Show simple item record

dc.contributor.advisorFiorentino, Robert
dc.contributor.authorShouse, Jeffrey Robert
dc.date.accessioned2011-10-09T14:51:46Z
dc.date.available2011-10-09T14:51:46Z
dc.date.issued2011-08-31
dc.date.submitted2011
dc.identifier.otherhttp://dissertations.umi.com/ku:11618
dc.identifier.urihttp://hdl.handle.net/1808/8194
dc.description.abstractThe Visual Word Form Area is a portion of the occipitotemporal cortex which has been shown to respond specifically to visually presented words, leading to it being implicated as a significant region in the process of reading. The VWFA seems to display a great deal of plasticity, as the ability to read has been proposed to be based on a functional reorganization of this area during the process of learning to read and becoming attenuated to language specific word-formation regularities. The effect of familiarity with an orthographic system and the way in which it modulates the N170 ERP response originating in the Visual Word-Form Area is still largely uncertain. Previous research by Maurer et al. (2008) has demonstrated a left-lateralization for familiar orthographies which is absent in novel orthographies which tend to demonstrate either a lack of lateralization in this response, or a slight right-lateralization. Based on Maurer et al. (2008), we have conducted a study which built upon their approach but adjusted their methodology and stimuli in several ways. Firstly, a single experiment was designed, including all 3 language conditions of interest: English, Japanese Hiragana, and a non-linguistic symbol set. The experiment was further randomized across all three conditions rather than presented in block format. This allowed for the direct comparison of language conditions for participants within the same experiment, allowing comparisons across conditions tested within the same experimental context with the same participants. In addition, our study included tighter controls for word length, bigram frequency, character size and spacing to further ensure the veracity of our data. Our results confirm the left-lateralization observed for familiar language conditions, but also demonstrate an amplitude modulation of the N170 response for familiarity, in which novel orthographies create a more negative response than familiar orthographies in the N170 time window. This pattern was later reversed in subsequent time windows as lexical processes were engaged, prompting a much more negative response for familiar orthographic conditions over novel ones. This indicates that the amplitude of the N170 response is directly affected by experience with orthographic systems.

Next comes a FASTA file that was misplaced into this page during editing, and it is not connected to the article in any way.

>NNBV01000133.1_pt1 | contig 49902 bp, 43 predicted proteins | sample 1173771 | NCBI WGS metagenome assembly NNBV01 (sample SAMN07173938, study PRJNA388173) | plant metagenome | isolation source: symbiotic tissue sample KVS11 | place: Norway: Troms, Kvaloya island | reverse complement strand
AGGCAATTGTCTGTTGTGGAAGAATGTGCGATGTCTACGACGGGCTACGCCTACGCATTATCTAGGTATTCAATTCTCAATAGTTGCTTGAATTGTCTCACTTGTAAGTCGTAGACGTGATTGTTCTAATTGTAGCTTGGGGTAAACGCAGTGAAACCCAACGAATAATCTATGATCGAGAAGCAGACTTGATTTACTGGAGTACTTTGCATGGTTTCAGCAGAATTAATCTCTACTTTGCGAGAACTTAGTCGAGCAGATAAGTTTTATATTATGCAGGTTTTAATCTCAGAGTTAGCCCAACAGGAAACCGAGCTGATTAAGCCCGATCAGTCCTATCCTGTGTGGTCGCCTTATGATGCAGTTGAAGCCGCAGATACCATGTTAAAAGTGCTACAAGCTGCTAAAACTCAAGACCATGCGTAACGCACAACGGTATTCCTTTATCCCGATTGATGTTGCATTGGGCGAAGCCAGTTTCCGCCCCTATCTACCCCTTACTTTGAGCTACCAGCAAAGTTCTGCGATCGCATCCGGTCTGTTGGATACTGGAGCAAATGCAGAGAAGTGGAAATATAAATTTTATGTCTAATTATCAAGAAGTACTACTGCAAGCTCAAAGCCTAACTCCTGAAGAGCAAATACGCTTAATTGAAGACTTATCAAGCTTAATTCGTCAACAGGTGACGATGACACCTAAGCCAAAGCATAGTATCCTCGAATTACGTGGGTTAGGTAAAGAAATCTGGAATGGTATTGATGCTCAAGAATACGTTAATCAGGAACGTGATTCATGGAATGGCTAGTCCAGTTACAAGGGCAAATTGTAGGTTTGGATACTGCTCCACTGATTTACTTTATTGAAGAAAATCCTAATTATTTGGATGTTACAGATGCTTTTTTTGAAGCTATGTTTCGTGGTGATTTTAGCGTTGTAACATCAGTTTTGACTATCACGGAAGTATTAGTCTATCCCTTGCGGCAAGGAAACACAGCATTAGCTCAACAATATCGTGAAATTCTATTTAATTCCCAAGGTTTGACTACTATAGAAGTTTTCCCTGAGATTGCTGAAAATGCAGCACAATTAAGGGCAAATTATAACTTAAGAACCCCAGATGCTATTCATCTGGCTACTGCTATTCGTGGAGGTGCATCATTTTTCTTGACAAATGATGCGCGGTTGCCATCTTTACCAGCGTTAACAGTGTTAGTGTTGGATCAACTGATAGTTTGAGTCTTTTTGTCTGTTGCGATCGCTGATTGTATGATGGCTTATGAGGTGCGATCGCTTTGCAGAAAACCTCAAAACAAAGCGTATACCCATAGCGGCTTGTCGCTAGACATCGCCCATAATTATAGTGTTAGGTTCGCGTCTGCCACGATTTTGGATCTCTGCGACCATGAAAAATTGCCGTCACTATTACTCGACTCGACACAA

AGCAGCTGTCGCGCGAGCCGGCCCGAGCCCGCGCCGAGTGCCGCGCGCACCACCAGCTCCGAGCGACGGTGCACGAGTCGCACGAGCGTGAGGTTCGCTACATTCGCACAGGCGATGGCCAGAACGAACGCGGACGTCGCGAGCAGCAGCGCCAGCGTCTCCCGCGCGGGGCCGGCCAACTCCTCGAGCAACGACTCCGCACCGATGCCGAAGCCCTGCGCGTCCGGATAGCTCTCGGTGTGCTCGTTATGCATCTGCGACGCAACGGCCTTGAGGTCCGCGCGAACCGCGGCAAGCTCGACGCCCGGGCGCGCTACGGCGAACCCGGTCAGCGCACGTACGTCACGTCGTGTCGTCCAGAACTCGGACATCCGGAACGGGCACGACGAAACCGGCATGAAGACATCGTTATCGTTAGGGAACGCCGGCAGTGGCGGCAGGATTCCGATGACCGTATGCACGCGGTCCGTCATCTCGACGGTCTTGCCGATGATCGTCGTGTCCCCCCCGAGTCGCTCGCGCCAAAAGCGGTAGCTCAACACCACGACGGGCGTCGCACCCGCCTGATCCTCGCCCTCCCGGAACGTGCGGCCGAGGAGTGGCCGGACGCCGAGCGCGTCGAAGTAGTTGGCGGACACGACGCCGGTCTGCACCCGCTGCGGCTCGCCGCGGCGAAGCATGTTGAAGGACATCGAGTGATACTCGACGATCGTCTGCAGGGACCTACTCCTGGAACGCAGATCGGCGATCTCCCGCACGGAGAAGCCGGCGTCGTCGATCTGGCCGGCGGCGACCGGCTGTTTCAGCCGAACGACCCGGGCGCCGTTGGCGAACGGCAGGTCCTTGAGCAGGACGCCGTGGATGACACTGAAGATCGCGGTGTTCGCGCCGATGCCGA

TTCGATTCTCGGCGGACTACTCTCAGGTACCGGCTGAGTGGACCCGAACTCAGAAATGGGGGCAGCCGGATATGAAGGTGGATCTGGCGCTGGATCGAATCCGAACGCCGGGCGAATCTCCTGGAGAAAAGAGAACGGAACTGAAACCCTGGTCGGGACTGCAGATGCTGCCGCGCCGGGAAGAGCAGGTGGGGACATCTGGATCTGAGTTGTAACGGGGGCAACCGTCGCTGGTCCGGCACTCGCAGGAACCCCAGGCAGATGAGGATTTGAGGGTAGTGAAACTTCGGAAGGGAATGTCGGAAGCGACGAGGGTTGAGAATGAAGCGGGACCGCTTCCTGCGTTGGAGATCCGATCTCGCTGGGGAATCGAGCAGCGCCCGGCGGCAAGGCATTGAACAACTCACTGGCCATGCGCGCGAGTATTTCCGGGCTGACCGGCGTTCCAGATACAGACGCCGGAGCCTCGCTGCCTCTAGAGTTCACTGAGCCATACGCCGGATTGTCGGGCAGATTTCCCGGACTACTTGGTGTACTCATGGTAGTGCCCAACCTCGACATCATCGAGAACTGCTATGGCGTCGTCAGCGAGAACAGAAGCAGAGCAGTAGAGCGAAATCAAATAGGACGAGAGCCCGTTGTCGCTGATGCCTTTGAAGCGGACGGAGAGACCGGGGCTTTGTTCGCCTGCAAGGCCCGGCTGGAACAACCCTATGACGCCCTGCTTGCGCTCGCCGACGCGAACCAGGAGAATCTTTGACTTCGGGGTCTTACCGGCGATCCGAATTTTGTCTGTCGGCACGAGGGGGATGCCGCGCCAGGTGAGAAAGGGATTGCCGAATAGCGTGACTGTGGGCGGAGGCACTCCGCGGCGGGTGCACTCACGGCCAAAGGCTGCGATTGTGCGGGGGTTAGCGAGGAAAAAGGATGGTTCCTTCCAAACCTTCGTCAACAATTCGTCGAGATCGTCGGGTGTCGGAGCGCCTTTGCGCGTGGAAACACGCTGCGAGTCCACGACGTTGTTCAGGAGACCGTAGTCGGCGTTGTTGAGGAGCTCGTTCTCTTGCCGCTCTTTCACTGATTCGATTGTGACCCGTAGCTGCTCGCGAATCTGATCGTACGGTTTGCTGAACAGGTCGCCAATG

dc.format.extent47 pages
dc.language.isoen
dc.publisherUniversity of Kansas
dc.rightsThis item is protected by copyright and unless otherwise specified the copyright of this thesis/dissertation is held by the author.
dc.subjectLanguage, linguistics
dc.titleCortical Responses to Familiar and Novel Orthographic Systems
dc.typeThesis
dc.contributor.cmtememberGabriele, Alison
dc.contributor.cmtememberMinai, Utako
dc.thesis.degreeDisciplineLinguistics
dc.thesis.degreeLevelM.A.
kusw.oastatusna
kusw.oapolicyThis item does not meet KU Open Access policy criteria.
dc.rights.accessrightsopenAccess


Files in this item

Thumbnail

This item appears in the following Collection(s)

Show simple item record